It was definitely hard at first. Nothing kills motivation more than feeling like you’re spending a whole lot of time getting a whole lot of nothing done. But I kept at it.
The turning point came one Friday evening when I came home from work exhausted with a low-grade headache. I laid down for about 20 minutes and decided. Fuck it. I’m gonna watch Netflix tonight. I can always write tomorrow. But then I had another thought: “Katy, if you don’t do at least a little bit of writing now, getting started tomorrow morning is going to be so much harder. You’ll have lost all the momentum you had this week, and it’ll take you all day just to get it back.”
Ok, I decided: I’ll do a little bit of writing. Just an hour. And then tomorrow I’ll get real work done.
So I sat down and started fiddling with one scene. When I looked up, three hours had passed and I’d gotten through three chapters of edits. The next day I got through five more.
After a while, the stamina returned. The routine was second nature. And that’s when I could truly start to work.
4. Take breaks
“Wait, wait, hold on. You just said to push through and build routine and blah blah blah. Now I’m supposed to take a break?”
Well, yes. As my favorite fictional russian figure skater once said, “Rest is a part of work.”
It is crucial to be aware of your limitations and to take breaks when you need them. For me, personally, it helps tremendously to plan what days I’m going to take off ahead of time, in order to avoid that awful guilty feeling of I should be writing right now but instead I’m scrolling through tumblr eleven hundred times…
I like to give myself one night off for every 4ish days of writing. Schedule drinks with a friend, take a walk or do some yoga, spend an evening on the couch with a book or some TV. A good routine is not just about carving out time and space for work — it’s also about the rest that makes that work possible.
The most important piece of advice I have for getting back into writing is this: celebrate. Celebrate every hundred words. Celebrate every beautiful line or funny quip. Celebrate the fact that you showed up for yourself, for your story, for the future readers who are going to cherish your words. Maybe your big accomplishment for the day is nailing a particularly tricky scene. Or maybe it’s just that you opened the word document.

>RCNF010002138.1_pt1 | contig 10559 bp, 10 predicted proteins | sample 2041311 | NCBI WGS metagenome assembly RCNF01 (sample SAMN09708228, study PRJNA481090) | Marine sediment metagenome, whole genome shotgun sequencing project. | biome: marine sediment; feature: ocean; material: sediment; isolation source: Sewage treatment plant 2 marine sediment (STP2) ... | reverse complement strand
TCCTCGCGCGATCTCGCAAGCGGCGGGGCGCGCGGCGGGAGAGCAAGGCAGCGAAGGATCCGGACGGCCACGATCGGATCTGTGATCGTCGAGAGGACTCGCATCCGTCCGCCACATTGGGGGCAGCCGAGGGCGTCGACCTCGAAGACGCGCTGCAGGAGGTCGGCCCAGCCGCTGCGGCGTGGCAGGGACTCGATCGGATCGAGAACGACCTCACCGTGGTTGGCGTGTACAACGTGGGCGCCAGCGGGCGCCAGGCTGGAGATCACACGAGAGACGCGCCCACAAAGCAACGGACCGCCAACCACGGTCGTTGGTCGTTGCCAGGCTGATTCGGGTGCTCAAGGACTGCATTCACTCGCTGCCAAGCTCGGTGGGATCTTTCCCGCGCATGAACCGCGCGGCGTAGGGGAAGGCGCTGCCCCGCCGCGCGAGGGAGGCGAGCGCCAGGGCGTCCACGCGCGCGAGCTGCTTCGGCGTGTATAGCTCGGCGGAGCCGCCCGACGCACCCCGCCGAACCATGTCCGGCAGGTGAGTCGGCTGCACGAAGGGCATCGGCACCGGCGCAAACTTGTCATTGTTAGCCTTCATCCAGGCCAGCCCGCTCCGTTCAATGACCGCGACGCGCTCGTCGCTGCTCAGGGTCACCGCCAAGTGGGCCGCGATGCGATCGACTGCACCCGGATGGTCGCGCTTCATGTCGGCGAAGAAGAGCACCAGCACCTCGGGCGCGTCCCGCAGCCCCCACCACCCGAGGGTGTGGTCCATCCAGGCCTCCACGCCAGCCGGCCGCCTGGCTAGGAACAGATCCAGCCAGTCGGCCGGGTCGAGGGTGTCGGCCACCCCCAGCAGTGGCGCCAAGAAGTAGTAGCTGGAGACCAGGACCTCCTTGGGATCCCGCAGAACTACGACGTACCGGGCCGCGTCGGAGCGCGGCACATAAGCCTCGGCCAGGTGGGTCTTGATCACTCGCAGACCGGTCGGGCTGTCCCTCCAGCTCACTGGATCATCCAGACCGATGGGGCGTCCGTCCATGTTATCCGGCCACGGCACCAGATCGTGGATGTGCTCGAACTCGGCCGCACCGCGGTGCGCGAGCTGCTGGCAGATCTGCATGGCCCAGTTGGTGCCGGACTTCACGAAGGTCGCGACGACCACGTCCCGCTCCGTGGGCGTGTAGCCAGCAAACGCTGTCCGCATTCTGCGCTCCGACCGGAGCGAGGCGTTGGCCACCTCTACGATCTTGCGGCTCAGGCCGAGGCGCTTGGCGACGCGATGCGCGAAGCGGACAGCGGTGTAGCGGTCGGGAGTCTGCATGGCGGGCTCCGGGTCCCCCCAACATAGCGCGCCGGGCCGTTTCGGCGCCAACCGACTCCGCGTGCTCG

The transition back into writing regularly is always pretty tricky for me, but I find that if I’m patient with myself and follow these tips, I can usually get back in the groove. If you have any great strategies for rebuilding your the writing habit, let us know in the comments!
4 thoughts on “5 Tips for Rebuilding a Writing Habit”
“That’s when I decided to change my strategy. Instead of focusing on everything I needed to accomplish and how many words I needed to spit out, I instead focused solely on building my routine.”
^^ That was incredibly amazing advice. This entire post was and something I definitely needed, but that advice in particular was super helpful. Thank you for writing this and I hope you’re killing it, writing wise, and life is treating you well.
Thanks for reading, Nicole! I’m glad you found it helpful. I wouldn’t say I’m necessarily “killing it” but I’m definitely doing much better on writing after rebuilding my routine!
I’m glad you’re finding a routine that works. Killing it or not, you’re making progress and effort, and that means something.
Reblogged this on The Feather Pen and commented:
Boy did I need to read this! After a hellish round of Camp NaNoWriMo drained my creative will dry, it’s been hard doing anything remotely writerly aside from freelancing. What about you guys? (Also check out Writer’s Block Party – they’re amazing and a HUGE source of inspiration!)